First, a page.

Yes, I’m a terrible person. I’ve been avoiding calls and emails from the Christian Socialist Movement for about a month now, and I’m still not sure if it is that that makes me the miserable worm that I am or whether it is just a symptom of my worminess. Either way, if I didn’t believe in Grace, I’m pretty sure I’d be going to hell. I mean, it’s one thing to avoid people who love Jesus (we’ve all been there), quite another to duck calls from people trying to promote justice for the poor. But rejecting calls from a combination? Not even Rob Bell thinks that’s okay. CSM have been asking me to write about moving my money from a bank to a more ethical money-house. It’s a worthy cause, too. Banks are, I think, almost fundamentally flawed institutions. We’ve all read about the ultra-complex world of ‘casino banking’ and we’re all feeling the effects of what a model of business without conscience or sense of consequence (raised to the status of priestly caste by Mamom-worshipping politicians of all three main parties) has done to the global economy. But just listen to almost any episode of Moneybox on Radio 4 and you get another, equally grim picture at another level: banks fighting against legal decisions that will protect ordinary people. Banks ignoring the legal judgements of regulatory authorities. Banks behaving like Somali warlords who know they control something essential to a population too weak to oppose their decisions. But, then, that’s hardly surprising. Organisations whose sole motivation is profit will do what it takes to make profit. Caring about human beings, doing the right thing, making the world a better place: these things do not please shareholders (and when we criticize banks we really must remember that while they are the priests sacrificing us all on the altar of a greedy death-cult, it is the shareholders who are their gods). Charities and public bodies are there to do good. The rest exist to make money, and damn the icebergs, as it were. This is one of the reasons why our current government’s mania for disposing of public bodies in favour of privately-owned ones is so disgusting. And it is why if, as Christians, we want to avoid doing harm in our daily lives, we shop ethically. We try to favour small or local businesses, always choose the fair-trade option if it is available and do not shop in supermarkets. We recognise that if this makes things more expensive, then we should consume less, because ending slavery also made things more expensive, but it was the right thing to do. But there is an obvious limit to what this can do. My coffee may be fairtrade and my clothes sweatshop free. But is the paint on my walls? Is the ceramic in my bathroom? And what of the steel in my car, the coltan in my phone and the hundreds of chemicals in the tins that house my sustainably-fished tuna? And what, CSM ask, about banks? Should we really be lending our money to these megasharks of the economic world? This is where my guilt (followed by not wanting to write this article) comes in. I don’t want to move my money. It’s a hassle. Moving from a global megacorp to a smaller business may well result in less convenience. Reapplying for loans and accounts, learning new PINs and frankly talking to any financial institution, however ethical, sounds about as appealing as dinner with David Cameron, Rupert Murdoch and that awful blond kid from Game of Thrones. And, honestly, I don’t know if I will do it. I want to. At least, I want to want to, if you know what I mean. But whether I do or not doesn’t change the fact that it is the right thing to do. The fact that I am a terrible person (Exhibit A: I avoid writing about doing the right thing because I don’t want to have to do it myself, Exhibit B: I avoid CSM calls like the man in the Poe story, trying to block out the sound of the tell-tale heart) doesn’t change the fact that disinvesting in banks is a good idea. But neither does it change the fact that disinvesting is not enough. I hate to sound defeatist, but with the best will and witness in the world, we will not convince everybody to do it. If people find it tough to care enough to buy chocolate or jeggings that don’t rely on slave labour, how in the name of Adam Smith and all his little wizards will we convince them to care about the stuff that’s difficult to change? Like paint and steel and iPhones and banks. People often say of Socialism that it is naïve – that it believes the best of people and that this unrealistic vision of the world is its weakness. But I am a Socialist precisely because I do not believe the best of people. I love them. I understand why, but I know that they (we) rarely choose to do the right thing voluntarily. And hey, that’s fine as long as nobody gets hurt. But people are getting hurt. Millions upon millions of them. And that’s why legislation is needed, not just to reform banking, but to reform our sick, unrealistic, anti-human global economy. How I wish that absolved me of any responsibility to do something personally to help, to do the right thing even if it changes nothing. But I’m a Christian. We don’t do right because it changes things. We do right because it is right, because it pleases God. It’s really very inconvenient. So, yes, fine, CSM. Fine! I’ll move my money. It may not be all at once, but I will. Are you happy now? Will you stop calling? Please?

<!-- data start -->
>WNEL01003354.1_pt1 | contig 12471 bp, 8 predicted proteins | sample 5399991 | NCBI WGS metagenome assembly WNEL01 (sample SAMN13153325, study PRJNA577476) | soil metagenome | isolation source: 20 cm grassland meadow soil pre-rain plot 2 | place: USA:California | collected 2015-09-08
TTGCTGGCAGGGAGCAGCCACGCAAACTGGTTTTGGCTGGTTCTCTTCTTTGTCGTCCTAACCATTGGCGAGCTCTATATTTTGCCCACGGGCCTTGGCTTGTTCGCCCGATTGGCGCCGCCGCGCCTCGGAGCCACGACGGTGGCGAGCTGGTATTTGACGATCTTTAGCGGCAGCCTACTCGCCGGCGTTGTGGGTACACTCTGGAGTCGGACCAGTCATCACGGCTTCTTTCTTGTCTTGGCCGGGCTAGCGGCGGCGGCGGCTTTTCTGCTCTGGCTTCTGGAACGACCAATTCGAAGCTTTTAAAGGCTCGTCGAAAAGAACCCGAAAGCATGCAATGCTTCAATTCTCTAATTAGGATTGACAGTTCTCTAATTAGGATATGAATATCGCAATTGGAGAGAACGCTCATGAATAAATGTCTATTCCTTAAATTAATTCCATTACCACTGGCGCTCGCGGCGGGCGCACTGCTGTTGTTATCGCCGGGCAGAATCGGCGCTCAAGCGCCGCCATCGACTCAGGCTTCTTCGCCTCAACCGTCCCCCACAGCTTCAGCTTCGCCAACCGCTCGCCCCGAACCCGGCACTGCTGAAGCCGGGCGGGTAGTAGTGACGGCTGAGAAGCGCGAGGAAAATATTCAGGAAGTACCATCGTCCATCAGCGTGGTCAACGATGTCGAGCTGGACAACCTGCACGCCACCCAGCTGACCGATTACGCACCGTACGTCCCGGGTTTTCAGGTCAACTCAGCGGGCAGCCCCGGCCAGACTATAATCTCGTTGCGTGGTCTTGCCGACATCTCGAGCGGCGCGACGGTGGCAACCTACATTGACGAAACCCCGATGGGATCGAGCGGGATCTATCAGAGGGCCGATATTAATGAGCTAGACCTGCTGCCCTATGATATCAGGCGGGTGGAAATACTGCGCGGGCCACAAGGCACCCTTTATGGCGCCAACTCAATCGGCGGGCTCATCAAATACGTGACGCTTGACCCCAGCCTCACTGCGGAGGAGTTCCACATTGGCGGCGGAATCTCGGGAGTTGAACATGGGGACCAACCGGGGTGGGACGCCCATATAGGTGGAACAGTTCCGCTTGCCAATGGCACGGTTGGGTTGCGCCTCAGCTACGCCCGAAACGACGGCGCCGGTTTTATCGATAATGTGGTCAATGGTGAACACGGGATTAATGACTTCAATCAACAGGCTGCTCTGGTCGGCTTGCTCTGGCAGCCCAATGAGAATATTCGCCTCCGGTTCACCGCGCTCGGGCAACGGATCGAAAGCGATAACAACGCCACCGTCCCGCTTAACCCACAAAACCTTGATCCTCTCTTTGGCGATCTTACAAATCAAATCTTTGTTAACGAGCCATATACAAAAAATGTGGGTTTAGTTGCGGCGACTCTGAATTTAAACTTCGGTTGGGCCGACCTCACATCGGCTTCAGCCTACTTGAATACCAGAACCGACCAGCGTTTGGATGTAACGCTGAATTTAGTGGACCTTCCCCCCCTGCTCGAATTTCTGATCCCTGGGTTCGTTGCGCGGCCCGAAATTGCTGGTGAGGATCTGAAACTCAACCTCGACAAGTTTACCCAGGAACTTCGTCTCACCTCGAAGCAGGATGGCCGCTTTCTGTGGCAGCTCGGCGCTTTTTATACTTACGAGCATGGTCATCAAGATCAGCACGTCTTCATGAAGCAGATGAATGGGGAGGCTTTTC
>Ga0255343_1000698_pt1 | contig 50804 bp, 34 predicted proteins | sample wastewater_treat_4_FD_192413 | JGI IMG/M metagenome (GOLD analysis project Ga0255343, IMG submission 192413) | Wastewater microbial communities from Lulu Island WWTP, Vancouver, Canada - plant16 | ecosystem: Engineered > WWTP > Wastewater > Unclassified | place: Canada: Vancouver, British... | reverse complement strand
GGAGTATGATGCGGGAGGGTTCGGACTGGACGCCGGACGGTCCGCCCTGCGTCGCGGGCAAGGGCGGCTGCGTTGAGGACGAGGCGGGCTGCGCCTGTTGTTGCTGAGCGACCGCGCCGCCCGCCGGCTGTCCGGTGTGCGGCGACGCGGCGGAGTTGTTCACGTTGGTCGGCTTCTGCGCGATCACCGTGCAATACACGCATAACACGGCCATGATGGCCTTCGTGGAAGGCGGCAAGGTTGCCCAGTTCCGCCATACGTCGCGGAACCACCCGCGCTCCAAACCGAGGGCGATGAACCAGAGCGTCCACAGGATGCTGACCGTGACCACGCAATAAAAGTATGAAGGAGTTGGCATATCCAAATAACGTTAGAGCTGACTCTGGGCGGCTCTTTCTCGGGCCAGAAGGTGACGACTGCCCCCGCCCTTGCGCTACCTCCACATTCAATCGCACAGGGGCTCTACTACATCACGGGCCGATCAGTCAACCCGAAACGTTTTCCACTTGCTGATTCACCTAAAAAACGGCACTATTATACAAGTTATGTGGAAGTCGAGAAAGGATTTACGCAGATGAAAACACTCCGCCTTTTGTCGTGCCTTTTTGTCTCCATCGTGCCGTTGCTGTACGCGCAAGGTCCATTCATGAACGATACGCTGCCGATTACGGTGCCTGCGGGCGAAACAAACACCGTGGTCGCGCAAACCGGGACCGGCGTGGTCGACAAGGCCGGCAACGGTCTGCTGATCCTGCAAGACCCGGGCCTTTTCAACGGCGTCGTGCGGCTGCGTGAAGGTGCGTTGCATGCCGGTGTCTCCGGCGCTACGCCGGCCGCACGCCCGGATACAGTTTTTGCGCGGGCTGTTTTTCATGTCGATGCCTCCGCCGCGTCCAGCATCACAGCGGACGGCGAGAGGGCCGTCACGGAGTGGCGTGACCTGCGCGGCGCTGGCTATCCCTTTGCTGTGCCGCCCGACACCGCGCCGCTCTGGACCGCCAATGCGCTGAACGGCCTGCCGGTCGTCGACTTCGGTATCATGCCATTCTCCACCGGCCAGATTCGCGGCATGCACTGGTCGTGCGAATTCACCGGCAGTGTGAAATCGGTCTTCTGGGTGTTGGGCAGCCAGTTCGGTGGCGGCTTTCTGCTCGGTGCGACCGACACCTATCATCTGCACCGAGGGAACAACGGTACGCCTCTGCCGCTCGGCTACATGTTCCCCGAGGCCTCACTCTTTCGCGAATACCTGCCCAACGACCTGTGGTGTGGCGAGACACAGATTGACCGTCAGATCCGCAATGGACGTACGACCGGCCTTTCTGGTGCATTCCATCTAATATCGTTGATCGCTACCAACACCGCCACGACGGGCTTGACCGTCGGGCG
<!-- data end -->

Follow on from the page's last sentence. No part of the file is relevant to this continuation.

Jonty also blogs for the Huffington Post and the Narnian Socialist Review